According to a study at the Weizmann Institute of Science in Israel, the world’s 7.6 billion people represent just 0.01% of all living things.
In this groundbreaking assessment, we see what humanity is really doing to life on this planet in a way we never have before. The study reveals that from the beginning of human civilization we have caused the loss of 83% of all wild mammals and half of plants. All that while “livestock” has taken over.
This is the first far-reaching estimate of all living things and what impact they all have both in population and direct actions. Bacteria are 13% of everything while plants are the major life form on our planet making up 82% of all living matter. All other creatures like fish, fungi, and insects make up only 5% of the world’s biomass.
Another big surprise of the study was that the ocean that is packed with life and covering most of the planet’s surface is just 1% of all biomass. Most life is land-based and an eight of that is bacteria living far under the earth’s surface.
“I was shocked to find there wasn’t already a comprehensive, holistic estimate of all the different components of biomass,” said Prof Ron Milo, at the Weizmann Institute of Science in Israel, who led the work, published in the Proceedings of the National Academy of Sciences.
“I would hope this gives people a perspective on the very dominant role that humanity now plays on Earth,” he said, adding that he now chooses to eat less meat due to the huge environmental impact of livestock.
Humanity has transformed the face of the earth so drastically that scientists declared a new geological era called the Anthropocene. Scientists have even suggested that we use the bones of domestic chickens as the marker for this new geologic era as we have bred them en mass across the planet for centuries.
In fact, 70% of all birds on the planet are now “poultry” raised for human consumption with just 30% of all birds being wild according to the study.
Alarmingly the same study also shows that 60% of all mammals on Earth are now “livestock” mostly composed of pigs and cattle. Just 4% are wild animals with humans making up 36% of mammals.
“It is pretty staggering,” said Milo. “In wildlife films, we see flocks of birds, of every kind, in vast amounts, and then when we did the analysis we found there are [far] more domesticated birds.”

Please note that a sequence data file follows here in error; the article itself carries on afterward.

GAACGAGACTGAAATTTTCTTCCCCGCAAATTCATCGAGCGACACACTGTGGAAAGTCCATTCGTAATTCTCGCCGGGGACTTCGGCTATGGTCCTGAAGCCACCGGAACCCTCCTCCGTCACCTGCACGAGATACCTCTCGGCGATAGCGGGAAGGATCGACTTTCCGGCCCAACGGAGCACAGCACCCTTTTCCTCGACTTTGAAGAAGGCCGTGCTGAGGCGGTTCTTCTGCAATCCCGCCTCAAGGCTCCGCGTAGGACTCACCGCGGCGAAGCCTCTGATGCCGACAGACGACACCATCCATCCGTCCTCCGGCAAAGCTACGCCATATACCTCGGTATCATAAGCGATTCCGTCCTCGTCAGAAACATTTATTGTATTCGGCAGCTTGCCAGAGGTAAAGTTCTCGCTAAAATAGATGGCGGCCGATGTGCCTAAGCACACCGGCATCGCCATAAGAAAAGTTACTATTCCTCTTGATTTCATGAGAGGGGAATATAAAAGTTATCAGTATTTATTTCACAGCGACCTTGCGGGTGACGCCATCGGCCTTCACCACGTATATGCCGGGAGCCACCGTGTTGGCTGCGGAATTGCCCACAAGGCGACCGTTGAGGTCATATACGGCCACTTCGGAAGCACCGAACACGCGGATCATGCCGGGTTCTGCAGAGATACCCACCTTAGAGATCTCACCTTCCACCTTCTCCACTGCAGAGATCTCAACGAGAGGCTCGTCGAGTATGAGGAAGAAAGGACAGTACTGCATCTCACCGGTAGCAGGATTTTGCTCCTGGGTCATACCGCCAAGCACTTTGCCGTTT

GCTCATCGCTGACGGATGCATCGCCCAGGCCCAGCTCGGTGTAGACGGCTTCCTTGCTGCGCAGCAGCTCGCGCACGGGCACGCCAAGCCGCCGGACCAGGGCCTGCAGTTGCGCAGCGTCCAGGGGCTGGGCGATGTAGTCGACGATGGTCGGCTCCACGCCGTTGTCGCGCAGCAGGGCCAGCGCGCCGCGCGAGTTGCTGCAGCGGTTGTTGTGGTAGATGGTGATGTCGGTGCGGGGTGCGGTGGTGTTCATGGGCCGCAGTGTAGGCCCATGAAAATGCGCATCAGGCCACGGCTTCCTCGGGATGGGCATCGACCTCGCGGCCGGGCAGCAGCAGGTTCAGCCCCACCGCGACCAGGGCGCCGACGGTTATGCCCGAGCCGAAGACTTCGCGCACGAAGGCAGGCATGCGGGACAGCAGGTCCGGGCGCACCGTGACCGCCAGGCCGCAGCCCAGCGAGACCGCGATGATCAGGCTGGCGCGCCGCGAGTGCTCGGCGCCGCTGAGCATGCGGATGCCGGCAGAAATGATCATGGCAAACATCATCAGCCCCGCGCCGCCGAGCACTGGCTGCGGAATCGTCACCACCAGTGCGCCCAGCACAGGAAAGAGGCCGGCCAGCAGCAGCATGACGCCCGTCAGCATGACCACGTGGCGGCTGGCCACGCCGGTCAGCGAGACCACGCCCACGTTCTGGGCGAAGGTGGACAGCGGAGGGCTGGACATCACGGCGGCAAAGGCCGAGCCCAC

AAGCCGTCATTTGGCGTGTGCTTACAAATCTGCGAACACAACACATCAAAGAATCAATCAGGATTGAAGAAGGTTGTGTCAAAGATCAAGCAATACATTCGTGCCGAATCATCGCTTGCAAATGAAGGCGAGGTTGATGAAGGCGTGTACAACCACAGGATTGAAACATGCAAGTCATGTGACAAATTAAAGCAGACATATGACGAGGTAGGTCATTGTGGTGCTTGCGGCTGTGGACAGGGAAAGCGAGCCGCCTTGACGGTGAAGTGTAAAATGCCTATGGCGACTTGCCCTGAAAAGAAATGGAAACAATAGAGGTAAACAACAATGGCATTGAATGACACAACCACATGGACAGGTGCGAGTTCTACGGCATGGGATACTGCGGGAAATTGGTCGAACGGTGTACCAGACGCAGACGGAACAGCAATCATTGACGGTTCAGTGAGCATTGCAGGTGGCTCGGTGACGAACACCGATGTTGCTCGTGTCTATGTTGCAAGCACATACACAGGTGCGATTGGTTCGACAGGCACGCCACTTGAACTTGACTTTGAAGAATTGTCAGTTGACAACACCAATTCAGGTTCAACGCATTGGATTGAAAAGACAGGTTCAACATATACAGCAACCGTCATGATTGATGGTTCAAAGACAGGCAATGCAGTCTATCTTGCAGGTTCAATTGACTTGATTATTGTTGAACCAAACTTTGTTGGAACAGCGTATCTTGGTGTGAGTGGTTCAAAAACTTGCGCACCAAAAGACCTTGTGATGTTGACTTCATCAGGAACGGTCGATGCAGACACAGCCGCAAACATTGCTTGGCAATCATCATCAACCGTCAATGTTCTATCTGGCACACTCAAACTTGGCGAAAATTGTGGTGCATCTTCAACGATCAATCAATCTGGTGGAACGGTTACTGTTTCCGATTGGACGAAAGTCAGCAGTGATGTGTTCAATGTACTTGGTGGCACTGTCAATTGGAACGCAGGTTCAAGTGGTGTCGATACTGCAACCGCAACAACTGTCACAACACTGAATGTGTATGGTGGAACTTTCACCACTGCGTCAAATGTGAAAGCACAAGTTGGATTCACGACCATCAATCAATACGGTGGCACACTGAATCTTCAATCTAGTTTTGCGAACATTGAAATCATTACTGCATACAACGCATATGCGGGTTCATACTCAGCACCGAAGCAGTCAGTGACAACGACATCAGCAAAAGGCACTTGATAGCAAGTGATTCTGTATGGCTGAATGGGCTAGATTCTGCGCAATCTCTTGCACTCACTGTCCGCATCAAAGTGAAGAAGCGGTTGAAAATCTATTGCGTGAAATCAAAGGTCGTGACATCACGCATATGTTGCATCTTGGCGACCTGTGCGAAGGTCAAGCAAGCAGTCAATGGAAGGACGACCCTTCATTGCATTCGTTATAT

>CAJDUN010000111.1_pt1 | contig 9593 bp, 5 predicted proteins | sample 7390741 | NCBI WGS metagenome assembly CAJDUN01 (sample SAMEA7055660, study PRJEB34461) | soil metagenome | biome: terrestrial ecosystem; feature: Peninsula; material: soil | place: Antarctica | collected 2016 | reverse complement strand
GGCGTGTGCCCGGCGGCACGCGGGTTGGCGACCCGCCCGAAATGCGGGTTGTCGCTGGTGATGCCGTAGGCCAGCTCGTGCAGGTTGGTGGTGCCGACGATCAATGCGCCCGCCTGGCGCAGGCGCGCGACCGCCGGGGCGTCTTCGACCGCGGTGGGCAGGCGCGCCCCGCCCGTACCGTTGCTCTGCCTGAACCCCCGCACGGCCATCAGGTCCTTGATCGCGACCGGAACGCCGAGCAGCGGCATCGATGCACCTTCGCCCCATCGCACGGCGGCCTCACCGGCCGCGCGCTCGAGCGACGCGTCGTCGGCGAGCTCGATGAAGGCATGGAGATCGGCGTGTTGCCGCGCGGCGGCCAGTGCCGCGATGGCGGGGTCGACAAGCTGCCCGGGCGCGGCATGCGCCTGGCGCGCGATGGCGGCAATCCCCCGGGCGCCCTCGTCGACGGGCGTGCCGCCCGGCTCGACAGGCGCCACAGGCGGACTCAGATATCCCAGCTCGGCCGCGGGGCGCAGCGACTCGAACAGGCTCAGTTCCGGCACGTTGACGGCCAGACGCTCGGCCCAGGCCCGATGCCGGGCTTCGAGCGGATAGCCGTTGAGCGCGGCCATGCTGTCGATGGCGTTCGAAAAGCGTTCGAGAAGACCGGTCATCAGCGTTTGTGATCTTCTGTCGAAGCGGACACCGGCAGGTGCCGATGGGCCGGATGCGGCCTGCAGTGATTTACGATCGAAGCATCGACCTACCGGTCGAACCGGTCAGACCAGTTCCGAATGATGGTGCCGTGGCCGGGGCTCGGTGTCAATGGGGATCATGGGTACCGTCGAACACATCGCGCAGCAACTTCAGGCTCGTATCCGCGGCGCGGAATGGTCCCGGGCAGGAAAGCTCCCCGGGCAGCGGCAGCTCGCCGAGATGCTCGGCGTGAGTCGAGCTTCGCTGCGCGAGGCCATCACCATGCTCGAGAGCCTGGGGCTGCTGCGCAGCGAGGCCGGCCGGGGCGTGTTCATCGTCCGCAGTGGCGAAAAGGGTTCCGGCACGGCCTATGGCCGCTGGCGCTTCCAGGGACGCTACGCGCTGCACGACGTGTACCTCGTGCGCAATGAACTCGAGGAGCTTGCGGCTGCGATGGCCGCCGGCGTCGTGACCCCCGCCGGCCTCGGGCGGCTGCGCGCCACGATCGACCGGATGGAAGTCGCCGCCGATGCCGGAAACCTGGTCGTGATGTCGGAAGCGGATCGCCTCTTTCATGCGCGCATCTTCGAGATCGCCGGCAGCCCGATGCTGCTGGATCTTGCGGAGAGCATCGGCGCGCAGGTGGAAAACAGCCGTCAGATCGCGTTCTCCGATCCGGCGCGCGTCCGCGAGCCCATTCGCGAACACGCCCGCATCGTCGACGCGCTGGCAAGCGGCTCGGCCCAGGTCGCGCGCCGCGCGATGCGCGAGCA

All of the logging, land development, and farming as created the sixth mass extinction of life on the planet. Humans are responsible for the newest mass extinction event in all of the Earth’s four billion year history. Nearly half of all animals have been lost in just the last 50 years alone.
Comparing these new estimates from the study with those before humanity settled down into an industrial society shows the truly massive and horrific decline we’ve caused. Only one-sixth of wild mammals still exist which was shocking even to the scientists.
Looking back towards the Earth’s oceans three centuries of unregulated whaling has dwindled marine mammal populations down to just a fifth of what it once was.
“It is definitely striking, our disproportionate place on Earth,” said Milo. “When I do a puzzle with my daughters, there is usually an elephant next to a giraffe next to a rhino. But if I was trying to give them a more realistic sense of the world, it would be a cow next to a cow next to a cow and then a chicken.”
Milo places specific emphasis on diet being a primary driver of the impact we’ve had on animals and the planet:
“Our dietary choices have a vast effect on the habitats of animals, plants and other organisms.”
“I would hope people would take this [work] as part of their world view of how they consume,” he said. ”I have not become vegetarian, but I do take the environmental impact into my decision making, so it helps me think, do I want to choose beef or poultry or use tofu instead?”
Using hundreds of studies the scientists collated everything into the calculated biomass estimate using modern techniques like satellite remote sensing and gene sequencing.
Paul Falkowski, at Rutgers University in the US and not part of the research team, said:
“The study is, to my knowledge, the first comprehensive analysis of the biomass distribution of all organisms including viruses on Earth.”
“There are two major takeaways from this paper,” he said. “First, humans are extremely efficient in exploiting natural resources. Humans have culled, and in some cases eradicated, wild mammals for food or pleasure in virtually all continents. Second, the biomass of terrestrial plants overwhelmingly dominates on a global scale – and most of that biomass is in the form of wood.”